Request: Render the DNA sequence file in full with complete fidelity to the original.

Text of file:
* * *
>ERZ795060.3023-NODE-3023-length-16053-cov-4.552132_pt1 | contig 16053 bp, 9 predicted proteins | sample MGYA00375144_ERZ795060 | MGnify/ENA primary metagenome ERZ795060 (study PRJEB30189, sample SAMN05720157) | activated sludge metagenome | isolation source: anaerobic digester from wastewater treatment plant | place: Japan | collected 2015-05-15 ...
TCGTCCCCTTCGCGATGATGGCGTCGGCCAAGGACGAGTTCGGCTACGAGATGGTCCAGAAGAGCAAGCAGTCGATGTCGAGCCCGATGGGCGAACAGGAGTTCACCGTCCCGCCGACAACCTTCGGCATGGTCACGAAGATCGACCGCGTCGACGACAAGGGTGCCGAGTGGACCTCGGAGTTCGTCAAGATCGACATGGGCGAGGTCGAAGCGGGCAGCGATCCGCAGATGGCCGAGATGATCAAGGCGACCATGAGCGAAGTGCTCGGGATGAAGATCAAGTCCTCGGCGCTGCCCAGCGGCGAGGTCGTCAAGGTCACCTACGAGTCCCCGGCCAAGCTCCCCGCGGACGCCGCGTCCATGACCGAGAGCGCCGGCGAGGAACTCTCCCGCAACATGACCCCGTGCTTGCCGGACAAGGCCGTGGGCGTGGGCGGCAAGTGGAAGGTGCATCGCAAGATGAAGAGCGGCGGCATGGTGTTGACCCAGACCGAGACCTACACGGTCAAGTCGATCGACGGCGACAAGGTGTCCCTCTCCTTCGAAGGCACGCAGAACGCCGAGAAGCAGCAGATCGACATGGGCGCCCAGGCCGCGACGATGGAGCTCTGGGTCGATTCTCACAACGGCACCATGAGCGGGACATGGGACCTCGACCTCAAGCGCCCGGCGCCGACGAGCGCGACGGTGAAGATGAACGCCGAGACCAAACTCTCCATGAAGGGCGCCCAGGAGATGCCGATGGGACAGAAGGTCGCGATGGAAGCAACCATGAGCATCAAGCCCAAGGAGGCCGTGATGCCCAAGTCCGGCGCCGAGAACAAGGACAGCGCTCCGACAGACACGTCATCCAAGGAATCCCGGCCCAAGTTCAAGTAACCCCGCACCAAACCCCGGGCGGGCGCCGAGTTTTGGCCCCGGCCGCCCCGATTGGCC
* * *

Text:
>ERZ795060.3023-NODE-3023-length-16053-cov-4.552132_pt1 | contig 16053 bp, 9 predicted proteins | sample MGYA00375144_ERZ795060 | MGnify/ENA primary metagenome ERZ795060 (study PRJEB30189, sample SAMN05720157) | activated sludge metagenome | isolation source: anaerobic digester from wastewater treatment plant | place: Japan | collected 2015-05-15 ...
TCGTCCCCTTCGCGATGATGGCGTCGGCCAAGGACGAGTTCGGCTACGAGATGGTCCAGAAGAGCAAGCAGTCGATGTCGAGCCCGATGGGCGAACAGGAGTTCACCGTCCCGCCGACAACCTTCGGCATGGTCACGAAGATCGACCGCGTCGACGACAAGGGTGCCGAGTGGACCTCGGAGTTCGTCAAGATCGACATGGGCGAGGTCGAAGCGGGCAGCGATCCGCAGATGGCCGAGATGATCAAGGCGACCATGAGCGAAGTGCTCGGGATGAAGATCAAGTCCTCGGCGCTGCCCAGCGGCGAGGTCGTCAAGGTCACCTACGAGTCCCCGGCCAAGCTCCCCGCGGACGCCGCGTCCATGACCGAGAGCGCCGGCGAGGAACTCTCCCGCAACATGACCCCGTGCTTGCCGGACAAGGCCGTGGGCGTGGGCGGCAAGTGGAAGGTGCATCGCAAGATGAAGAGCGGCGGCATGGTGTTGACCCAGACCGAGACCTACACGGTCAAGTCGATCGACGGCGACAAGGTGTCCCTCTCCTTCGAAGGCACGCAGAACGCCGAGAAGCAGCAGATCGACATGGGCGCCCAGGCCGCGACGATGGAGCTCTGGGTCGATTCTCACAACGGCACCATGAGCGGGACATGGGACCTCGACCTCAAGCGCCCGGCGCCGACGAGCGCGACGGTGAAGATGAACGCCGAGACCAAACTCTCCATGAAGGGCGCCCAGGAGATGCCGATGGGACAGAAGGTCGCGATGGAAGCAACCATGAGCATCAAGCCCAAGGAGGCCGTGATGCCCAAGTCCGGCGCCGAGAACAAGGACAGCGCTCCGACAGACACGTCATCCAAGGAATCCCGGCCCAAGTTCAAGTAACCCCGCACCAAACCCCGGGCGGGCGCCGAGTTTTGGCCCCGGCCGCCCCGATTGGCC